Published at Pop Matters

Raving Iran

How Two DJs Are Defying the Iranian Government with Techno

Since the late 1970s, the Iranian government has regulated many of life’s pleasures, including music. Imam Khomeini considered the art “no different than opium” — a sentiment that was echoed in a conservative Iranian newspaper: “Whoever acquired the habit [of music] can no longer devote himself to important activities. It changes people to the point of yielding to vice.” Live performances halted for a decade. Music schools shuttered.

Published at Hyperallergic

Tristan Perich

Tristan Perich: Working Inside 1-Bit's Insane Limits

Personal computers stand as one of the most substantial inventions of the 20th century, to some great extent because of how they’ve reframed our very identities. Our laptops, tablets and phones intersect with many branches of our lives, especially the methods by which we entertain ourselves.

Published at Decoder Magazine

Schnellertollermeier

Schnellertollermeier’s Brutal Jazz Explorations

September 1962: jazz legends Duke Ellington, Charles Mingus, and Max Roach gather in New York City for a session that sets the standard for the jazz trio. Their Money Jungle session is a master class in performance in which the musicians improvise off each other rather than giving one player the solo spotlight. The influential work is a synthesis of two members of the new guard (Mingus and Roach) and a composer more known for his big band style.

Published at Echoes and Dust

Mark Reeder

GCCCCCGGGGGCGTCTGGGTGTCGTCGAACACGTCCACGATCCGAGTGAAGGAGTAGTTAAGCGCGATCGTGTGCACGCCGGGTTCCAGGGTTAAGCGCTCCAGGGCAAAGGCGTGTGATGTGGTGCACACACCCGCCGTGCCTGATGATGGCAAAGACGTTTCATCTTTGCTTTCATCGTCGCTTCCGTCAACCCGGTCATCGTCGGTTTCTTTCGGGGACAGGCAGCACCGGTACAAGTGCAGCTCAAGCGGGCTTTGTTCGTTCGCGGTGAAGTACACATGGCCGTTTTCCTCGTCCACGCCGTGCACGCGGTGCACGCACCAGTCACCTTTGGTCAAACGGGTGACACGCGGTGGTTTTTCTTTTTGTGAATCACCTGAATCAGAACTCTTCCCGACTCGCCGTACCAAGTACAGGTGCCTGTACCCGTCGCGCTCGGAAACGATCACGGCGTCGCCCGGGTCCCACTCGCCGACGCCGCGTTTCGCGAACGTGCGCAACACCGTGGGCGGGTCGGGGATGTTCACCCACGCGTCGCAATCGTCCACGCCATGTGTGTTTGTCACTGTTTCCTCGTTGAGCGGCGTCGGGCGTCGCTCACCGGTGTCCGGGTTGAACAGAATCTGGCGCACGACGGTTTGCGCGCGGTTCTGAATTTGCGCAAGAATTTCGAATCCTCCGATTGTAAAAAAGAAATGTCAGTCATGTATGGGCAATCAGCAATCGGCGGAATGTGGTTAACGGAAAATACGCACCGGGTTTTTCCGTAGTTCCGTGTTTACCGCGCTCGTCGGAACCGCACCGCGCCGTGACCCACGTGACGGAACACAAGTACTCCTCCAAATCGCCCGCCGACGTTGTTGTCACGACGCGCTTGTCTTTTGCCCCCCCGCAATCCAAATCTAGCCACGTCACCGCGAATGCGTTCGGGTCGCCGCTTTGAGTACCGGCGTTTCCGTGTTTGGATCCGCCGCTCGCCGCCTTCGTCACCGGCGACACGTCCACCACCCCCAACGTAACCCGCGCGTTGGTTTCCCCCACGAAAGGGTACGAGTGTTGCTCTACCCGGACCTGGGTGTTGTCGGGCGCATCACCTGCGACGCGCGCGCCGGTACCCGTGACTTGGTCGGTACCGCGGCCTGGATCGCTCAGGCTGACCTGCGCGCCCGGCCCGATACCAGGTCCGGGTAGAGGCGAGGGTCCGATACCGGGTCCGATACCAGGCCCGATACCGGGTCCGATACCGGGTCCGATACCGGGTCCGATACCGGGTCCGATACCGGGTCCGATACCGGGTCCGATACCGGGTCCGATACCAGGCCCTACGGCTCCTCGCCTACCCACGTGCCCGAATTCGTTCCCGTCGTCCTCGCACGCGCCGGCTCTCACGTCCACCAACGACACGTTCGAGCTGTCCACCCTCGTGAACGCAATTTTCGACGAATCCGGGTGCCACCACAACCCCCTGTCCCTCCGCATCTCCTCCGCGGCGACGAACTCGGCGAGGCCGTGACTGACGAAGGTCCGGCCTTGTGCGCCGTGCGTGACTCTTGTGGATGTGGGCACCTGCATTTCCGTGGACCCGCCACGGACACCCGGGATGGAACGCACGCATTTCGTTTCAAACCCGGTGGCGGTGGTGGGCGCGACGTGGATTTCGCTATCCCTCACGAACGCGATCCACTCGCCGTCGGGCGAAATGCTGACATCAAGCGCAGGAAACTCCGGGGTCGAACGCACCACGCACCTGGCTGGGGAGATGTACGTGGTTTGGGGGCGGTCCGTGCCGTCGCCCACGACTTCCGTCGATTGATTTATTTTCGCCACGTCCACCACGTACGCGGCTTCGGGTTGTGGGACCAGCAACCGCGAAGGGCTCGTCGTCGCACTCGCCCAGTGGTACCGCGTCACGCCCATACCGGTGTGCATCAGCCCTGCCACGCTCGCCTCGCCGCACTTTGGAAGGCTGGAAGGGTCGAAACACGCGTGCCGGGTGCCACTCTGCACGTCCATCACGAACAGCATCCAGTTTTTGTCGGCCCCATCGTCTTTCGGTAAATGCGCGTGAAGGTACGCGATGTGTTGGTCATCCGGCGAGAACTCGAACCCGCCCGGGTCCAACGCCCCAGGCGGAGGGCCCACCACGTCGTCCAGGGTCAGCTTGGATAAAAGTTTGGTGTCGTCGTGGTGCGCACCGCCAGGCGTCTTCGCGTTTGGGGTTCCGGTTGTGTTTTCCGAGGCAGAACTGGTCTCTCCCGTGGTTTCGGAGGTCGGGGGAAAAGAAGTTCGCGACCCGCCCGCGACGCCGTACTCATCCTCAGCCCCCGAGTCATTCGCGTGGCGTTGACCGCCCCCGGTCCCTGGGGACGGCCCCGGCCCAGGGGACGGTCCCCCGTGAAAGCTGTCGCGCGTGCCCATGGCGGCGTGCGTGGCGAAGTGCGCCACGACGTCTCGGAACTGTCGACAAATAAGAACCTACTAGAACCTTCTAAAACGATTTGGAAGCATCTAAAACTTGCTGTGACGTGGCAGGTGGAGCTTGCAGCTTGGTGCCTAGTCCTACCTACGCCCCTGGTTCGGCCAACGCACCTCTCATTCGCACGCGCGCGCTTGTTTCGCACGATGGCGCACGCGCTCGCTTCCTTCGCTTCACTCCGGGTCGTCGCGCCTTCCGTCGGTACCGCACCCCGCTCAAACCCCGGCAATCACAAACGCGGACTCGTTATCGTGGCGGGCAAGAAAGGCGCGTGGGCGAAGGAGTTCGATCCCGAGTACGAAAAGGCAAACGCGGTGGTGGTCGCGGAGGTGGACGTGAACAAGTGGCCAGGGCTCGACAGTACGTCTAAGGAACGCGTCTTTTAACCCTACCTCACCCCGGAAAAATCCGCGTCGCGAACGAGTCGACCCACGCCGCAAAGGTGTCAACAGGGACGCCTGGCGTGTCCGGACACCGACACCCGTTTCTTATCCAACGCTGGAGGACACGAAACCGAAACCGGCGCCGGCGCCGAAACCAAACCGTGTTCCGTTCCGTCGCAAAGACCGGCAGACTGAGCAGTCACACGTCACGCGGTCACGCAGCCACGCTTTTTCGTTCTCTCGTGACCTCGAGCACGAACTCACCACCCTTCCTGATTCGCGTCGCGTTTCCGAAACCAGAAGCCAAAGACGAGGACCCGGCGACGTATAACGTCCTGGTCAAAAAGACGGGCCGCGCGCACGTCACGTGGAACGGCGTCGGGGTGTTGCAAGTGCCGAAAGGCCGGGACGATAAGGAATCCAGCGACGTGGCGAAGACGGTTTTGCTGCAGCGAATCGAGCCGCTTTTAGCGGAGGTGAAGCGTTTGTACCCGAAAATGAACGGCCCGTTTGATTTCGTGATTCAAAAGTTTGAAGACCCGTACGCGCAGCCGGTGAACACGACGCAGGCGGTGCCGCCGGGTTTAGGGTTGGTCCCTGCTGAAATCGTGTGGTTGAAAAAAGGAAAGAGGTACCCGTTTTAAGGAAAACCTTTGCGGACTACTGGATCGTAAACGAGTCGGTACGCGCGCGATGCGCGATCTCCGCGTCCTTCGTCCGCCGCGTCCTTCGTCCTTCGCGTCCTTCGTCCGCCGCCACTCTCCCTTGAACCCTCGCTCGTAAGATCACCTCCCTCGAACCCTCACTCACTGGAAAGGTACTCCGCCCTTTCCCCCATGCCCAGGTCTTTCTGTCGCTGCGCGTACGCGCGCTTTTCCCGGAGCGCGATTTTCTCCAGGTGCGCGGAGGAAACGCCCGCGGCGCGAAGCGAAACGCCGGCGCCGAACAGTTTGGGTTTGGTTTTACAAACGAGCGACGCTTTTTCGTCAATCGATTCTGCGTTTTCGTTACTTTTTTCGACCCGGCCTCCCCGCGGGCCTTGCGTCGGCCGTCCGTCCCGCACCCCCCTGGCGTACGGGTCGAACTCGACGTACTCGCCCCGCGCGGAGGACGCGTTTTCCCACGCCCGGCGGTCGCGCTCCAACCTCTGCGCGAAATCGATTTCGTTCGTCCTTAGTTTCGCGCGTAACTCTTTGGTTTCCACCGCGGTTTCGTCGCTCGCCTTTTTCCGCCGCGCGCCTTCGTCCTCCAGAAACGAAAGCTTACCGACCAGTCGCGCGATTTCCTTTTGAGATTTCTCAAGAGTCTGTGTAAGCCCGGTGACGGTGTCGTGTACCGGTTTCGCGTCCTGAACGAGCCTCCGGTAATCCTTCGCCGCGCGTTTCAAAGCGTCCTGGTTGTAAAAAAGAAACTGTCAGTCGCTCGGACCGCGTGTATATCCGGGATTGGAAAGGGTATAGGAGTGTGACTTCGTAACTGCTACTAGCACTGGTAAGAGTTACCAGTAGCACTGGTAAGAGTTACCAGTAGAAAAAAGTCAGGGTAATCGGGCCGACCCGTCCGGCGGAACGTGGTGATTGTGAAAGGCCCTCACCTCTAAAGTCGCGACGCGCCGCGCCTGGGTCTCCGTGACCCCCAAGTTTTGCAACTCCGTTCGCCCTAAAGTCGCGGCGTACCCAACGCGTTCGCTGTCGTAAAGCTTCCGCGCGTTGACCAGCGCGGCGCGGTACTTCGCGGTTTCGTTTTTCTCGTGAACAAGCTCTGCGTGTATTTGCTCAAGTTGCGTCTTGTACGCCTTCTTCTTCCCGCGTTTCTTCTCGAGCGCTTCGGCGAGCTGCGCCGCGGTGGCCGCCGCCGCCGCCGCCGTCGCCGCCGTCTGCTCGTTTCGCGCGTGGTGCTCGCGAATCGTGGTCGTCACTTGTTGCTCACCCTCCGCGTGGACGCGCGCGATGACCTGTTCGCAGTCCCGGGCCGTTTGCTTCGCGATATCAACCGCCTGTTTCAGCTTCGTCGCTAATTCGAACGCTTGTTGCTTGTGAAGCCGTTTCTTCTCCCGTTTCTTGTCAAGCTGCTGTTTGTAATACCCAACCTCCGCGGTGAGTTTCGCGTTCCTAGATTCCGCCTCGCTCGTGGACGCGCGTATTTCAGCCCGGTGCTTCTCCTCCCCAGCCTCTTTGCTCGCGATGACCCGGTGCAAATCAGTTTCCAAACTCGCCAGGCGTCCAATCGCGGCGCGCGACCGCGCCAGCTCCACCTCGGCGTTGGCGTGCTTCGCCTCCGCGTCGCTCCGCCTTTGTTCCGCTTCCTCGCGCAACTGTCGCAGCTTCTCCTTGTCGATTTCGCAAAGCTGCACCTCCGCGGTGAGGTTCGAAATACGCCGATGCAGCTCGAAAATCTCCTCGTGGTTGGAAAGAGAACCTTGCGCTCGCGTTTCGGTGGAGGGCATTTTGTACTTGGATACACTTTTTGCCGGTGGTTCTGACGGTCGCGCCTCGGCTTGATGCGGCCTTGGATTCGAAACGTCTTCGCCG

Pioneer Producer Mark Reeder’s History Of Electronic Music

Mark Reeder is one of those people who can sniff out a scene. Being friends with Joy Division and producing the last East Berlin band before the Wall collapsed is impressive enough, but Reeder has never liked to stay stationary. Finding himself in a united Germany and a new musical world, Reeder moved on to start the influential and prolific Masterminded for Success (MFS) trance imprint before pioneering the Flesh label that focused on “wet and hard” techno of Eastern European electronic music.

Published at Subrewind

Skweee

They Call It Skweee: Investigating a Microgenre

The dawn of the century has seen a fragmentation of musical expression arranged into literally hundreds of microgenres. One of the more curious examples is skweee, a Scandinavian sound characterized by squealing, goofy synthesizer lines, an infatuation for vintage electronics, and off-kilter rhythms. Skweee is influenced by late-70s and 80s obscure funk, electronic disco, Kraftwerk and pioneering dance producers like Patrick Cowley.

Published at Subrewind

Prince Rama

Prince Rama Chats Ego Deaths, Energy Drinks

The world of Prince Rama is one heck of a ride. Sisters Nimai and Taraka Larson crank their affection for the eighties into a frenzied, neon mix of nostalgia contoured through their blend of dance music. Their flirtations with both experimental and pop forms are but one part of an interdisciplinary artistic practice.

Published at Subrewind